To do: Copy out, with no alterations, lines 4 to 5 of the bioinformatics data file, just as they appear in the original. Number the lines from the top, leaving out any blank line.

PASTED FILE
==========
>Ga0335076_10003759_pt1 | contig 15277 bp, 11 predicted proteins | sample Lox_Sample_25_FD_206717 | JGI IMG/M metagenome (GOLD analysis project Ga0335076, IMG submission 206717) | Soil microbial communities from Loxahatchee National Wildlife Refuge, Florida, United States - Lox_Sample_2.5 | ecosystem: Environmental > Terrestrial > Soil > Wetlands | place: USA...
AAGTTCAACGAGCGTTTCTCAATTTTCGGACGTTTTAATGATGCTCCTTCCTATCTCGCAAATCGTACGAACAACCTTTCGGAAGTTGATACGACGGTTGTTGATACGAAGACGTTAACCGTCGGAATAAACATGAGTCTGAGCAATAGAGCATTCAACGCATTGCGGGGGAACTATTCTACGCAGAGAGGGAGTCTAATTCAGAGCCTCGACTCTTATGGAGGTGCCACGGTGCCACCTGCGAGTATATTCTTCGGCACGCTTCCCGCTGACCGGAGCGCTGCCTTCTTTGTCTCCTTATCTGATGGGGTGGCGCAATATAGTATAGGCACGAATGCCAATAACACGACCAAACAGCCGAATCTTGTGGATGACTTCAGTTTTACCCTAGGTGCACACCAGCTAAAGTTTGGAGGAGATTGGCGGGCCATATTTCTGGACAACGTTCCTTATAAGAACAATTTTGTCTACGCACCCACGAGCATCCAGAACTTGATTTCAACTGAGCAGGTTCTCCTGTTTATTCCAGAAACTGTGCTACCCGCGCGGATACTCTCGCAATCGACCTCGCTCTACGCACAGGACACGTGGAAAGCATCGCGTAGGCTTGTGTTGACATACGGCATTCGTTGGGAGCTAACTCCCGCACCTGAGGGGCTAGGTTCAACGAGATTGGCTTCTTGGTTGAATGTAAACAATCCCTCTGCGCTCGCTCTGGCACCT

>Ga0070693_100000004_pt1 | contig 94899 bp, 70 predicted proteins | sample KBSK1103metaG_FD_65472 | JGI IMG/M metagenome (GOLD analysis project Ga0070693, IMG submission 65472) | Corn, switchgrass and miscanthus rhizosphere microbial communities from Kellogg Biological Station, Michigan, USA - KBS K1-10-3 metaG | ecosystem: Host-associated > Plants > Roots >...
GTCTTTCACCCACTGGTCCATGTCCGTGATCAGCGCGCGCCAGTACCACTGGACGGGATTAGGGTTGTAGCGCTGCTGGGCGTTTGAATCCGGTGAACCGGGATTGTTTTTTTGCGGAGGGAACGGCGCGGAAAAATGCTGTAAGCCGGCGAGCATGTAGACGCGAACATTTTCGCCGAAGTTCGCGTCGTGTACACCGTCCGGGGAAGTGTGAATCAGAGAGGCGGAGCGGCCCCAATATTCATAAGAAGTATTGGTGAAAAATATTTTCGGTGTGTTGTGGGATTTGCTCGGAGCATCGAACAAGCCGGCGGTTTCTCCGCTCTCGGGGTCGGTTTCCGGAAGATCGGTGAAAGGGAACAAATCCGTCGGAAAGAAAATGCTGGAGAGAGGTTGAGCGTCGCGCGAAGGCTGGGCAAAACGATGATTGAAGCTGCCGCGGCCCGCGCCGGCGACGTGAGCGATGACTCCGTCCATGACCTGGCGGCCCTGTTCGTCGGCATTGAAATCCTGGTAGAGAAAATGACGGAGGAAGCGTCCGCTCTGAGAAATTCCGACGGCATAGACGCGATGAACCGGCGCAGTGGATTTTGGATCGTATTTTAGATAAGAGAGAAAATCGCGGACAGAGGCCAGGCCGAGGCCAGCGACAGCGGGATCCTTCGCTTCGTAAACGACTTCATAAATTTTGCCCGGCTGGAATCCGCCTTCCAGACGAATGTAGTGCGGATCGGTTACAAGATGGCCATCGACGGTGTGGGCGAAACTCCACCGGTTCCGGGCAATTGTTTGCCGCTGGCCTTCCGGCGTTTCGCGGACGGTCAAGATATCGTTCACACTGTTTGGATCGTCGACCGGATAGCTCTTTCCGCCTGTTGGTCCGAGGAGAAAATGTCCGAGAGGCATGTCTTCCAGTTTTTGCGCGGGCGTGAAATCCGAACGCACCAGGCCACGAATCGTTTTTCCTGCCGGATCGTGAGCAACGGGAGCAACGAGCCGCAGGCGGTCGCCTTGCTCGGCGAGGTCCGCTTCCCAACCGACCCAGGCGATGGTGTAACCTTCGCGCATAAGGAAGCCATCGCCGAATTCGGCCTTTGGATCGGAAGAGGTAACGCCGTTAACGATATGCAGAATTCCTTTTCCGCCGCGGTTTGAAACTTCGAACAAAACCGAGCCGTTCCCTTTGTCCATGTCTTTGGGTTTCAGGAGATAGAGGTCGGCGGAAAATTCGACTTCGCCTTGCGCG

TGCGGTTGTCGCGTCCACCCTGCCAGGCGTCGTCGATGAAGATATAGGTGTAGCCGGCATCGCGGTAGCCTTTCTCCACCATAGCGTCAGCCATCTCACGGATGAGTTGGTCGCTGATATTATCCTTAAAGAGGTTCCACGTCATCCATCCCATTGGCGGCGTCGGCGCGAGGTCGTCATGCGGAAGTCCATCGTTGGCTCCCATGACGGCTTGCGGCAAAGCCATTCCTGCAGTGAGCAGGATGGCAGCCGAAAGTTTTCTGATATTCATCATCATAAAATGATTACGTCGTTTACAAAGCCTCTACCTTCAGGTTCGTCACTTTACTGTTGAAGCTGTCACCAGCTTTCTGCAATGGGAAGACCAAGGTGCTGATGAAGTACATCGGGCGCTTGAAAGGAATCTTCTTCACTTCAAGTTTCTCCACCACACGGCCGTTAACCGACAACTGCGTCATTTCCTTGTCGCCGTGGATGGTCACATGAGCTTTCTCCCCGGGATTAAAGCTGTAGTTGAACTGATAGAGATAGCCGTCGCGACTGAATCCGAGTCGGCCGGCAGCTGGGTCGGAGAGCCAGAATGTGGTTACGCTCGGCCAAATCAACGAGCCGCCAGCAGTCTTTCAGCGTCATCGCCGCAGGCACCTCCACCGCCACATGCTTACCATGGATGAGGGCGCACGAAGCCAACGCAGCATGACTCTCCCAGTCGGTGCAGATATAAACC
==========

GTCTTTCACCCACTGGTCCATGTCCGTGATCAGCGCGCGCCAGTACCACTGGACGGGATTAGGGTTGTAGCGCTGCTGGGCGTTTGAATCCGGTGAACCGGGATTGTTTTTTTGCGGAGGGAACGGCGCGGAAAAATGCTGTAAGCCGGCGAGCATGTAGACGCGAACATTTTCGCCGAAGTTCGCGTCGTGTACACCGTCCGGGGAAGTGTGAATCAGAGAGGCGGAGCGGCCCCAATATTCATAAGAAGTATTGGTGAAAAATATTTTCGGTGTGTTGTGGGATTTGCTCGGAGCATCGAACAAGCCGGCGGTTTCTCCGCTCTCGGGGTCGGTTTCCGGAAGATCGGTGAAAGGGAACAAATCCGTCGGAAAGAAAATGCTGGAGAGAGGTTGAGCGTCGCGCGAAGGCTGGGCAAAACGATGATTGAAGCTGCCGCGGCCCGCGCCGGCGACGTGAGCGATGACTCCGTCCATGACCTGGCGGCCCTGTTCGTCGGCATTGAAATCCTGGTAGAGAAAATGACGGAGGAAGCGTCCGCTCTGAGAAATTCCGACGGCATAGACGCGATGAACCGGCGCAGTGGATTTTGGATCGTATTTTAGATAAGAGAGAAAATCGCGGACAGAGGCCAGGCCGAGGCCAGCGACAGCGGGATCCTTCGCTTCGTAAACGACTTCATAAATTTTGCCCGGCTGGAATCCGCCTTCCAGACGAATGTAGTGCGGATCGGTTACAAGATGGCCATCGACGGTGTGGGCGAAACTCCACCGGTTCCGGGCAATTGTTTGCCGCTGGCCTTCCGGCGTTTCGCGGACGGTCAAGATATCGTTCACACTGTTTGGATCGTCGACCGGATAGCTCTTTCCGCCTGTTGGTCCGAGGAGAAAATGTCCGAGAGGCATGTCTTCCAGTTTTTGCGCGGGCGTGAAATCCGAACGCACCAGGCCACGAATCGTTTTTCCTGCCGGATCGTGAGCAACGGGAGCAACGAGCCGCAGGCGGTCGCCTTGCTCGGCGAGGTCCGCTTCCCAACCGACCCAGGCGATGGTGTAACCTTCGCGCATAAGGAAGCCATCGCCGAATTCGGCCTTTGGATCGGAAGAGGTAACGCCGTTAACGATATGCAGAATTCCTTTTCCGCCGCGGTTTGAAACTTCGAACAAAACCGAGCCGTTCCCTTTGTCCATGTCTTTGGGTTTCAGGAGATAGAGGTCGGCGGAAAATTCGACTTCGCCTTGCGCG

TGCGGTTGTCGCGTCCACCCTGCCAGGCGTCGTCGATGAAGATATAGGTGTAGCCGGCATCGCGGTAGCCTTTCTCCACCATAGCGTCAGCCATCTCACGGATGAGTTGGTCGCTGATATTATCCTTAAAGAGGTTCCACGTCATCCATCCCATTGGCGGCGTCGGCGCGAGGTCGTCATGCGGAAGTCCATCGTTGGCTCCCATGACGGCTTGCGGCAAAGCCATTCCTGCAGTGAGCAGGATGGCAGCCGAAAGTTTTCTGATATTCATCATCATAAAATGATTACGTCGTTTACAAAGCCTCTACCTTCAGGTTCGTCACTTTACTGTTGAAGCTGTCACCAGCTTTCTGCAATGGGAAGACCAAGGTGCTGATGAAGTACATCGGGCGCTTGAAAGGAATCTTCTTCACTTCAAGTTTCTCCACCACACGGCCGTTAACCGACAACTGCGTCATTTCCTTGTCGCCGTGGATGGTCACATGAGCTTTCTCCCCGGGATTAAAGCTGTAGTTGAACTGATAGAGATAGCCGTCGCGACTGAATCCGAGTCGGCCGGCAGCTGGGTCGGAGAGCCAGAATGTGGTTACGCTCGGCCAAATCAACGAGCCGCCAGCAGTCTTTCAGCGTCATCGCCGCAGGCACCTCCACCGCCACATGCTTACCATGGATGAGGGCGCACGAAGCCAACGCAGCATGACTCTCCCAGTCGGTGCAGATATAAACC